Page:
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Renters protest outside London event helping landlords maximise profits

Around 100 members of London Renters Union spun a ‘wheel of misfortune’ outside the National Landlord Investment Show in protest over rent increases and evictions

Protesters hold a banner which reads "end rent hike evictions"

Protesters made their feelings known outside the event on the banks of the Thames in central London. Image: London Renters Union

Renters have demonstrated outside a London event helping landlords maximise profits in protest over rent increases and evictions.

Around 100 members of the London Renters Union (LRU) held a protest outside the National Landlord Investment Show on Tuesday in protest over “landlord profiteering”.

The one-day show, held at Old Billingsgate in central London, featured sessions on how to make the most of earnings, reduce tax and included a talk titled “how to build a £25 million property portfolio using none of your own money”.

Protesters warned the government’s upcoming Renters Reform Bill does not protect tenants already at “breaking point” from rent increases. The group spun a ‘wheel of misfortune’ at the protest with each participant granted a rent increase or eviction with each spin.

The “wheel of misfortune” kept passersby entertained in the rain. Image: London Renters Union

Florence Schecter, an LRU member who attended the protest, said: “I’m having to look for a new home because my landlord demanded a rent increase after only a year of moving in. I was already paying 70% of my income on rent so any further increase was effectively an eviction notice.

“I never thought I’d be facing the prospect of moving back in with my parents in my 30s but I’m struggling to find anywhere affordable on the market. I’m tired of moving every year because landlords are constantly hiking the rent. It makes it difficult to settle down and feel at home. It’s unfair that I cannot save my own money or make long-term plans for the future because the majority of my salary is going to pay off someone else’s mortgage.”

Rents have reached record highs in the last year with existing tenants also experiencing rent increases. The Office for National Statistics found half of the tenants they surveyed in February had experienced a rent increase in the last year.

The rises come as renters have also been facing a surge in other costs such as energy and food bills as part of the cost of living crisis.

That’s incited anger towards landlords, although some property owners with mortgages will be feeling the pain of rising interest rates.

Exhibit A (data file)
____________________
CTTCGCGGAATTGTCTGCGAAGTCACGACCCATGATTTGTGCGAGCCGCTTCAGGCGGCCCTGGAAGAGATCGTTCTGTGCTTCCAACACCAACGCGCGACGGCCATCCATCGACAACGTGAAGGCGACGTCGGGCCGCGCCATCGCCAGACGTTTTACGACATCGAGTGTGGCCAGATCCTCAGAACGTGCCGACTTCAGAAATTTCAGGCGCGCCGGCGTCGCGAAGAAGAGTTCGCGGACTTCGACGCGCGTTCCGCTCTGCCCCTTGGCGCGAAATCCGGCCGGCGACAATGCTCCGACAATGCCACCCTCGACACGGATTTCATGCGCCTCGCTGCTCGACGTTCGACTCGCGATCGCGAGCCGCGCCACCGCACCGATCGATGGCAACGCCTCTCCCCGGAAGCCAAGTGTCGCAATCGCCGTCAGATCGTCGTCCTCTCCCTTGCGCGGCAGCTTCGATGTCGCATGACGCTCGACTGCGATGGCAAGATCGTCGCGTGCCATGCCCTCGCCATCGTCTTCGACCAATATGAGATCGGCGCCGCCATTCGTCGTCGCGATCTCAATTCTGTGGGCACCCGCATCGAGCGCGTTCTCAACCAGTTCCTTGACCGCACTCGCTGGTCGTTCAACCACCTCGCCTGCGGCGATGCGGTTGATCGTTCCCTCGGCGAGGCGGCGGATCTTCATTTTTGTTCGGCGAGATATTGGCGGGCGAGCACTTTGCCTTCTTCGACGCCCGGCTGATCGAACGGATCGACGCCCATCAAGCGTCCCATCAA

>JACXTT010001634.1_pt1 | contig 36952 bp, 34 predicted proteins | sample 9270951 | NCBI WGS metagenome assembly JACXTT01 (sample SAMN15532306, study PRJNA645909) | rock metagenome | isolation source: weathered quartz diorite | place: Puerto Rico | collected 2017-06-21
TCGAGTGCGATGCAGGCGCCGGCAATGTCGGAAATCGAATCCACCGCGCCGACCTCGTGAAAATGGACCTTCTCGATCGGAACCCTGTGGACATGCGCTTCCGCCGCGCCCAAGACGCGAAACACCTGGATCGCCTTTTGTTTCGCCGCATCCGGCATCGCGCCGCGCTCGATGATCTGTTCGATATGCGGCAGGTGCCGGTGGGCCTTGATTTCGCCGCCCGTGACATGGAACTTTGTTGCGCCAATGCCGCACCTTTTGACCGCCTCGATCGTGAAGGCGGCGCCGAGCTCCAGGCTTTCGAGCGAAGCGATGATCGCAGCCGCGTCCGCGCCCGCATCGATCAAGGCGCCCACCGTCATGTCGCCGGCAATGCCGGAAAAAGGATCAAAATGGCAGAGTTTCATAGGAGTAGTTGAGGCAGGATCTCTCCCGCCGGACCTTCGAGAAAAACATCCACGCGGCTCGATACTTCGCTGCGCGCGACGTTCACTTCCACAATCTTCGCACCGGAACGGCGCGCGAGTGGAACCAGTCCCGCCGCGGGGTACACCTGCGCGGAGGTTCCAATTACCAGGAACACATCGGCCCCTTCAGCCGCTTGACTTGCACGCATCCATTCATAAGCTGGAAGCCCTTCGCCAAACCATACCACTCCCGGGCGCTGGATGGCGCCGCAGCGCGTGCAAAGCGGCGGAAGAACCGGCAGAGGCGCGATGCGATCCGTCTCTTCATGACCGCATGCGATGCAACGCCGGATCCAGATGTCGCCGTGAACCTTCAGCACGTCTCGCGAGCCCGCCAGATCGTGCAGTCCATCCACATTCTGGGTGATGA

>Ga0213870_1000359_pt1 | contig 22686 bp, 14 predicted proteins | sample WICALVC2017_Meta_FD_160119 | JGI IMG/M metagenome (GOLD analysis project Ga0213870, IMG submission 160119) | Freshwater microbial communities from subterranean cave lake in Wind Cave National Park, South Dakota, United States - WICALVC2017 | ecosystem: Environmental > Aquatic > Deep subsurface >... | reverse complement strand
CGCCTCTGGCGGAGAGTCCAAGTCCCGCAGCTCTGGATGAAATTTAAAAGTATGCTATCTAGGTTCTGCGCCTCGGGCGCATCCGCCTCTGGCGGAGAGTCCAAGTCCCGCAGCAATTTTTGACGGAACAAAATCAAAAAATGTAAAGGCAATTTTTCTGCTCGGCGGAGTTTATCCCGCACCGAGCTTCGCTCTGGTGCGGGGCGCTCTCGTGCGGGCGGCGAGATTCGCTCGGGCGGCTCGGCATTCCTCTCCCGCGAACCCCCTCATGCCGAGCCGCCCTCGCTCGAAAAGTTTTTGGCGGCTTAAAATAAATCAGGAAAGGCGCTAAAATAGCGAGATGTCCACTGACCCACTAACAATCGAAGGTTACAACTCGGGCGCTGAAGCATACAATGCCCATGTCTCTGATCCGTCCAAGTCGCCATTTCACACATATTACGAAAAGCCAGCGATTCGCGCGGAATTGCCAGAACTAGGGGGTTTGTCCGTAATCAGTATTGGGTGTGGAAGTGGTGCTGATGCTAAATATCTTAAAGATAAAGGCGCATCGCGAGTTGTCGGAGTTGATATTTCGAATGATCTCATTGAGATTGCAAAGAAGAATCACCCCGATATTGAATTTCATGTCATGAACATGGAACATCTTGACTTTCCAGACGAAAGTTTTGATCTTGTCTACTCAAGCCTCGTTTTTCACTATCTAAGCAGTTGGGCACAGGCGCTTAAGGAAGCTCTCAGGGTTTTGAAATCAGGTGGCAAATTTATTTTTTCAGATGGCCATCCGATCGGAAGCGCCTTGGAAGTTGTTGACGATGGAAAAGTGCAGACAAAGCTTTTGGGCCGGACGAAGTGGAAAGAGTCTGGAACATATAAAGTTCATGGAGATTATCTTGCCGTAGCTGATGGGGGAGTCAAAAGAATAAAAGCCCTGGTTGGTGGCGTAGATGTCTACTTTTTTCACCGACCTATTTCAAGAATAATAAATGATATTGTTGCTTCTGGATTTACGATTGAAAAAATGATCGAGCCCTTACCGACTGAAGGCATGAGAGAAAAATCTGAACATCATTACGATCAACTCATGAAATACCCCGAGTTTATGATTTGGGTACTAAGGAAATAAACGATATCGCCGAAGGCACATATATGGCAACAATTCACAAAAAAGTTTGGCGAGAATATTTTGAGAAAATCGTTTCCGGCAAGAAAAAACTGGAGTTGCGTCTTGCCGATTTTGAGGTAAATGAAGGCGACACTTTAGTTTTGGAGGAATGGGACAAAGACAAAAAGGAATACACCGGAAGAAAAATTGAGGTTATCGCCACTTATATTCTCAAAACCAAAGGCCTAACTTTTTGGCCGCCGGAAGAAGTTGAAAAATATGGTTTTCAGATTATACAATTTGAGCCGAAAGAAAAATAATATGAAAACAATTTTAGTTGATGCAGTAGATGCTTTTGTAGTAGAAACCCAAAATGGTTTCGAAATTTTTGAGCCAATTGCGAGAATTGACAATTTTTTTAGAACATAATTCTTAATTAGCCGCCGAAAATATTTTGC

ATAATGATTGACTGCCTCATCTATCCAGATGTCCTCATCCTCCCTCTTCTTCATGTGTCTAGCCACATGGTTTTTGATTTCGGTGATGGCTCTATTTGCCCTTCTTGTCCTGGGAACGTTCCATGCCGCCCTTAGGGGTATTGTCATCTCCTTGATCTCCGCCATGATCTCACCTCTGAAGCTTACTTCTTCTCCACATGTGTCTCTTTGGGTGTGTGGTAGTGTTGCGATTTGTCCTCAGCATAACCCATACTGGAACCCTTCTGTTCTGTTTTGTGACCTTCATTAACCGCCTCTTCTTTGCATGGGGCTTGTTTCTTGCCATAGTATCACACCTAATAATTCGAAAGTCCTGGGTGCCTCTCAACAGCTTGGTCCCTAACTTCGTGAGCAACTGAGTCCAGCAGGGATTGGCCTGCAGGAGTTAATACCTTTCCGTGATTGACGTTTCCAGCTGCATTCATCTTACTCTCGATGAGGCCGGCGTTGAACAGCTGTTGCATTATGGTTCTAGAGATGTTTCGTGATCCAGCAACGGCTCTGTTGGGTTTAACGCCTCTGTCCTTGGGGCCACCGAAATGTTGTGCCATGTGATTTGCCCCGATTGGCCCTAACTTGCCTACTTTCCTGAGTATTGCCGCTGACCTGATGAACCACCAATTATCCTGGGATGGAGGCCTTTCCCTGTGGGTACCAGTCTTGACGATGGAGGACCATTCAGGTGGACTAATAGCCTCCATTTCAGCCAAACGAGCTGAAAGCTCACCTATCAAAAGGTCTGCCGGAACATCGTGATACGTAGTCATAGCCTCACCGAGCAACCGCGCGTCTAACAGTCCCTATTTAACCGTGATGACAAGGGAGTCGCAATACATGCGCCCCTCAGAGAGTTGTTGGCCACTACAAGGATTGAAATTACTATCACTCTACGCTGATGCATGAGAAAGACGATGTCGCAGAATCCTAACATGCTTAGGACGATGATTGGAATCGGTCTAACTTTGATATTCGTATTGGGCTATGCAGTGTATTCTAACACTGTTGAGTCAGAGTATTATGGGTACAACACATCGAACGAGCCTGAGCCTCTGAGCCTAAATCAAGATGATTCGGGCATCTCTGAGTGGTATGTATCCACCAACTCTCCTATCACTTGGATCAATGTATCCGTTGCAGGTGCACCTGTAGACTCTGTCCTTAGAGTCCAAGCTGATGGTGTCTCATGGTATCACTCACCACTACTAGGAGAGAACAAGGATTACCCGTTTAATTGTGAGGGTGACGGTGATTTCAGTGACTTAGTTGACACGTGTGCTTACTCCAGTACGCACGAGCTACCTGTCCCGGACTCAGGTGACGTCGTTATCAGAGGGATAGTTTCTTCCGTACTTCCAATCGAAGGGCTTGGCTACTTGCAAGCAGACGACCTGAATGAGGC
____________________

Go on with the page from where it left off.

That anger spilled over at Tuesday’s protest with renters taking exception to the event helping landlords to maximise their earnings from tenants’ pockets. 

LRU has called for a rent freeze to be put in place in the English capital. That call has been echoed by Mayor of London Sadiq Khan but the Westminster government has maintained a stance in opposition, insisting that rent controls would lead to declining standards in the private rented sector and discourage investment.

Instead, the government is due to bring renting reforms through parliament, ending a four-year wait to ban no-fault evictions, which allow a landlord to evict a tenant without giving a reason. 

The bill, which was introduced to parliament in May but is yet to receive a second reading, also looks to raise the standards of rental homes and give tenants more rights to keep a pet but offers little protection from large rent hikes.

“Landlord profiteering is driving the current crisis forcing hundreds of thousands out of their homes,” said Bekah Hesse-Clark, London Renters Union spokesperson. After the mass privatisation of our public housing, landlords have hiked prices well above what is affordable for years. Now renters are at breaking point, with many struggling to afford food, bills, or face being driven out of their homes and communities.

“There is an opportunity in the Renters Reform Bill to bring renters real security. But the government is still prioritising landlord profit over everyone’s right to a decent home. Unless the government acts to protect renters from extortionate rent rises, it will break its promise to 11 million renters, leaving us with the same uncertainty and insecurity we’ve faced for years.”

The organisers of the National Landlord Investment Show have been approached for comment.

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